I watched panels about steampunk, Victorian death customs, and the pyramids of Giza. I moderated a season recap panel about The Umbrella Academy. I watched Q&As with present and past guests like John Romita Jr., Richard Dean Anderson, and Carrie Fisher. I stumbled into unexpectedly hilarious panels like Bar’d Talk, which was a combination of Whose Line and Shakespeare. I shared stories and photos from past DragonCons with my friends (I’ve been going since 2003, I have a lot to share). And I got to step away from the stress of 2020 for a weekend and just… breathe.

Maybe I had to work a little harder this year to feel immersed in DragonCon—I certainly exercised my imagination every time my friends and I joked about saving each other seats in panels or going to the food court when breaking for lunch—but I still got to celebrate being a nerd with other nerds. When it comes to DragonCon, that’s all I really need.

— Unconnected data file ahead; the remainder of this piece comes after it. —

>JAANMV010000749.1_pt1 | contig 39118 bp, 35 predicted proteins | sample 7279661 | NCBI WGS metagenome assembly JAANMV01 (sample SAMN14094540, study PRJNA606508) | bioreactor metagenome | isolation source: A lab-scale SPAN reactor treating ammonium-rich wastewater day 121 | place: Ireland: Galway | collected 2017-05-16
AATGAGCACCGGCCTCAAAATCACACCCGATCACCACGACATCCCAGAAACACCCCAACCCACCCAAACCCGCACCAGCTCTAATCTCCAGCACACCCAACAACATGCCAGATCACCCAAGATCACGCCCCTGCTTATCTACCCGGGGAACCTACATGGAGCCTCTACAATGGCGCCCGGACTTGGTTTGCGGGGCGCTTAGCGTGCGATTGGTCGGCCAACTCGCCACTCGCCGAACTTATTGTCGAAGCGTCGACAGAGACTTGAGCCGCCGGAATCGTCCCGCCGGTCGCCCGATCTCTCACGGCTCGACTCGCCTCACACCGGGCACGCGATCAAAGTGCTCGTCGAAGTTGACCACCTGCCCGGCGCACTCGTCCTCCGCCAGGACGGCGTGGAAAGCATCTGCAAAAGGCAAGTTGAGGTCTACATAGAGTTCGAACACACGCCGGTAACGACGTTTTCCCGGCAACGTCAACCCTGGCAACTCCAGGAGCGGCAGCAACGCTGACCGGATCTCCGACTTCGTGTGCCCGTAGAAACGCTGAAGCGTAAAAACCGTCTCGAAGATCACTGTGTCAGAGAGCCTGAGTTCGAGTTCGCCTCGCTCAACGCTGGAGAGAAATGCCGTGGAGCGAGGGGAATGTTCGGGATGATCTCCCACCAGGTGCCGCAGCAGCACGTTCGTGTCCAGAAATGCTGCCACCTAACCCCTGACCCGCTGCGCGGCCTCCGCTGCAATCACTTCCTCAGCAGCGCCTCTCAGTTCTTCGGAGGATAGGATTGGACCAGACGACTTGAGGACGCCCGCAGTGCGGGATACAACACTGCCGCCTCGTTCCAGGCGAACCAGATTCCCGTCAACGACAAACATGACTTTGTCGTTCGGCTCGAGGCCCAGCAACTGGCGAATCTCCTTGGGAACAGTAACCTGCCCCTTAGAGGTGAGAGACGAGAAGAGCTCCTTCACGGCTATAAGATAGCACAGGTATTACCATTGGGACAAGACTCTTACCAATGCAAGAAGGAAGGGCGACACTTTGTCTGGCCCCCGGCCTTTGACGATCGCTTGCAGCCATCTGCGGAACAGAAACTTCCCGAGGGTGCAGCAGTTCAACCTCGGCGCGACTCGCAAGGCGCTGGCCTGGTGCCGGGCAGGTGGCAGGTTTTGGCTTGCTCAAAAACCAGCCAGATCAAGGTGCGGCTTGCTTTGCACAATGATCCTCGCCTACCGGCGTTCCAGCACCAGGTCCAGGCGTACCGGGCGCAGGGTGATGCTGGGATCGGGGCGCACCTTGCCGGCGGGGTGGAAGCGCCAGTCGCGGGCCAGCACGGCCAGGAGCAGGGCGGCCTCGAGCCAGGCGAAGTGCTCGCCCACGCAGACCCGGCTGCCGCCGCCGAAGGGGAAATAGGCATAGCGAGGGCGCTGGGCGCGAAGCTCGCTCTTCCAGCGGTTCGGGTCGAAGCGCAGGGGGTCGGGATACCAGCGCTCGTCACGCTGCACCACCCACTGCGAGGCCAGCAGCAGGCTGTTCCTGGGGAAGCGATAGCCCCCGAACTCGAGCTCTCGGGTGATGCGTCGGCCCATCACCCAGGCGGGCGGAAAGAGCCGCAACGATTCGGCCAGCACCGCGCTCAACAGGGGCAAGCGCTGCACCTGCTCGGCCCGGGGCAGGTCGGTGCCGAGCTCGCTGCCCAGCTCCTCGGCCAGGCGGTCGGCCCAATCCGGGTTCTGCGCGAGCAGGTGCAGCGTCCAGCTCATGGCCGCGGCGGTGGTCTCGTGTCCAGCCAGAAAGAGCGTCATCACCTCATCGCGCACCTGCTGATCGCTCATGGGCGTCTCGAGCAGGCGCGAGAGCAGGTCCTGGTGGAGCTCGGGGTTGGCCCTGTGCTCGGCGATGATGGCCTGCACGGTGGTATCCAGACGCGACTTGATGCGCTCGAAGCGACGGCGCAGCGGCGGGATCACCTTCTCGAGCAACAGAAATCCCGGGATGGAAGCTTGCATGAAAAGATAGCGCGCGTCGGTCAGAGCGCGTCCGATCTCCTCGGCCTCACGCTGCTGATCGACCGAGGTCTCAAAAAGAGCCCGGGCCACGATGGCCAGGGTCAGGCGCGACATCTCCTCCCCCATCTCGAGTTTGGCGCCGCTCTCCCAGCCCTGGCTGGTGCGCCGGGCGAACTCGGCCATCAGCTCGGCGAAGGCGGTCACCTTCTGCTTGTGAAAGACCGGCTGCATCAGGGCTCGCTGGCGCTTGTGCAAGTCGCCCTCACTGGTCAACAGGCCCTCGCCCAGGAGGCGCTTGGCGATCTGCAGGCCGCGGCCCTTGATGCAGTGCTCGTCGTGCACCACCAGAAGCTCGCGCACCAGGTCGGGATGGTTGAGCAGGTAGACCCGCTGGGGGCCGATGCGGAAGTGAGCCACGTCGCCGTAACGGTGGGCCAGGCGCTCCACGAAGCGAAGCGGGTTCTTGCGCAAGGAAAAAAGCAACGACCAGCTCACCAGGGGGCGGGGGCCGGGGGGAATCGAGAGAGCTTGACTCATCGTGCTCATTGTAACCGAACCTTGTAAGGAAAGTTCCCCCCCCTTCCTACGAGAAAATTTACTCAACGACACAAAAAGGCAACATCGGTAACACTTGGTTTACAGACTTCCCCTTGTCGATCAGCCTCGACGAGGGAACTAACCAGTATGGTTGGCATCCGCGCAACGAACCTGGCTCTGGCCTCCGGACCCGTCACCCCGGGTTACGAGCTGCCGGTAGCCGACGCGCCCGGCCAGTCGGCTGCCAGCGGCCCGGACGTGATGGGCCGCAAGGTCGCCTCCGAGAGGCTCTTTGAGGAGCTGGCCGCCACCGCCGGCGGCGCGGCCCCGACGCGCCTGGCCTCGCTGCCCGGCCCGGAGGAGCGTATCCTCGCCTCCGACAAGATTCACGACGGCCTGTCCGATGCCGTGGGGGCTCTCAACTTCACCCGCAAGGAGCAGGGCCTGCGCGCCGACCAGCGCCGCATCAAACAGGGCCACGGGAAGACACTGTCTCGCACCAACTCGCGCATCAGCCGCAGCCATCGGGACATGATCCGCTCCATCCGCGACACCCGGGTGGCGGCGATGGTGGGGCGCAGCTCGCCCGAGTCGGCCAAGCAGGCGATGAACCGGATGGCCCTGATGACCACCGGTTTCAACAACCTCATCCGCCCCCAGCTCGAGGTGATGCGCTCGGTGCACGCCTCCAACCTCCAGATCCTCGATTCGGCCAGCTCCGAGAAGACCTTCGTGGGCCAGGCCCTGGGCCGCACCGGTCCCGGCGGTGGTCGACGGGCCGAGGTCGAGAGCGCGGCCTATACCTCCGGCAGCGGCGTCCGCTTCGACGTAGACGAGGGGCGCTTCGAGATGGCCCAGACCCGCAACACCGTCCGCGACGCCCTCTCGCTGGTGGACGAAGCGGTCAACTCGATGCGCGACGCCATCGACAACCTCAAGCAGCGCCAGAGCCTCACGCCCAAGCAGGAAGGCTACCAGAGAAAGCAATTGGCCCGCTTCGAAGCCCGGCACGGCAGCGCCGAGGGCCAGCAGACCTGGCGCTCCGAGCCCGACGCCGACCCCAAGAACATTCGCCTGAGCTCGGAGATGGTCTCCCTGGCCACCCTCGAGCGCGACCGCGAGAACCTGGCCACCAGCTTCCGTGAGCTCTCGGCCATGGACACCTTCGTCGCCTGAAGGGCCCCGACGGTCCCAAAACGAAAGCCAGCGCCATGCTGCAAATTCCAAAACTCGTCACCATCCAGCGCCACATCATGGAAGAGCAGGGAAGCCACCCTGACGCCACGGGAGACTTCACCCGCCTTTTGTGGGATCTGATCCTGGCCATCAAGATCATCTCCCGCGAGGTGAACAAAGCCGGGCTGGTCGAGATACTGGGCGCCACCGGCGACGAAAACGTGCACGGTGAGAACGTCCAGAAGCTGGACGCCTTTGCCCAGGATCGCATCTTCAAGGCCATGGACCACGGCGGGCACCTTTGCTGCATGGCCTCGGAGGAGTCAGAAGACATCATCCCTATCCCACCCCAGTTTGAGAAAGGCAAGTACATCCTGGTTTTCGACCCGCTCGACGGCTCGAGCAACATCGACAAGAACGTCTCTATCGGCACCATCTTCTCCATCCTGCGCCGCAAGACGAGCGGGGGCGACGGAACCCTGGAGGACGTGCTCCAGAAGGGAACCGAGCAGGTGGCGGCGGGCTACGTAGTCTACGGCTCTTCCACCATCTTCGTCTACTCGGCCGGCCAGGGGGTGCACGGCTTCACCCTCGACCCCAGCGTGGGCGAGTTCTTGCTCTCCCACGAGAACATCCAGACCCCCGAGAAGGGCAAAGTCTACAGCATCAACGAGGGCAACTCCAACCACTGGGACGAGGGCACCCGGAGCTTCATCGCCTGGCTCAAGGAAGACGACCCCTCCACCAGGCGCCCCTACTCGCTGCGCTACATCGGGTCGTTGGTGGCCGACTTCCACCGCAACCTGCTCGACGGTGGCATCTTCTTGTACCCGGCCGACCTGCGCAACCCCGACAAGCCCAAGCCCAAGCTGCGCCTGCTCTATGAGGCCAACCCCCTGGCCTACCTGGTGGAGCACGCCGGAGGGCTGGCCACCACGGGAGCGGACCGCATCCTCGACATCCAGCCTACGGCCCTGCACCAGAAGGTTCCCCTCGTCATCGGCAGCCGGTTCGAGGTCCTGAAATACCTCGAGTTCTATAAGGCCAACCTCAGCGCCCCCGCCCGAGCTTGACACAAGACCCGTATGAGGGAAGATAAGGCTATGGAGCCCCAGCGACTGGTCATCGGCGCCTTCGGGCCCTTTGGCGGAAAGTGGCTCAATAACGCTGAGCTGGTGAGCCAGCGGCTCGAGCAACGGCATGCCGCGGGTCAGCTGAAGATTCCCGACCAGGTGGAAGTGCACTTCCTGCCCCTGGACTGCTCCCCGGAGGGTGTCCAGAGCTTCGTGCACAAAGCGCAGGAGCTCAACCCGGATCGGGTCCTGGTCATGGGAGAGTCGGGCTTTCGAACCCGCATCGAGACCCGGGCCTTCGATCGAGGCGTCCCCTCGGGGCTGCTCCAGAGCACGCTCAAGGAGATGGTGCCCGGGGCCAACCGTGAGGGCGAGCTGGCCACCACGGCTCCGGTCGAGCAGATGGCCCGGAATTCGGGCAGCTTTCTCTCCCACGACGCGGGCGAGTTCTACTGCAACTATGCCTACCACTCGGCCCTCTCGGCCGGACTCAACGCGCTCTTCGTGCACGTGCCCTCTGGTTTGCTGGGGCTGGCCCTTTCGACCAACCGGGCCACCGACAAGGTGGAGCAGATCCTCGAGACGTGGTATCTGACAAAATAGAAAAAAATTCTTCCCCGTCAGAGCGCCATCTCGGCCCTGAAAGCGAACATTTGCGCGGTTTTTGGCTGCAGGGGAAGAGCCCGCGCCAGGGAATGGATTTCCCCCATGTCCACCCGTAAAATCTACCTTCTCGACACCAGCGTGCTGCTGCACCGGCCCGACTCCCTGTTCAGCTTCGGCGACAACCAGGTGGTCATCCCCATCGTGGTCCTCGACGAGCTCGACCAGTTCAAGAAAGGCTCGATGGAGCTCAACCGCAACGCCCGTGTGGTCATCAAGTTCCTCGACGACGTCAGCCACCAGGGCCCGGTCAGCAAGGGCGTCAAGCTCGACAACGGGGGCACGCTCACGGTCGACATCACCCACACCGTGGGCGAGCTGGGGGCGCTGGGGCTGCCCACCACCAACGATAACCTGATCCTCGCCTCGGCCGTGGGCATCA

(Well, that and the name of that Peter B. Parker cosplayer from 2019. I really should have proposed marriage.)

 

 

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The Write Life: December 2019

I hesitate to say that in December I took a break. (I mean, my to-do lists are intense, and a lot of community planning happens in December, so it is by no means a light month.) But, no, yeah, I took a break.

In November, I wrote more of my nonfiction project than I had planned, never taking the time to do the other thing I meant to—devote some hours to actually finishing the in-progress short stories I have on the drafting table. And when I got to December I just… didn’t… want to? I also wasn’t feeling too terribly interested in adding more words to the nonfiction project, or planning the next novel, or… anything, so I decided to take the hint, do myself a favor, and cut myself some slack.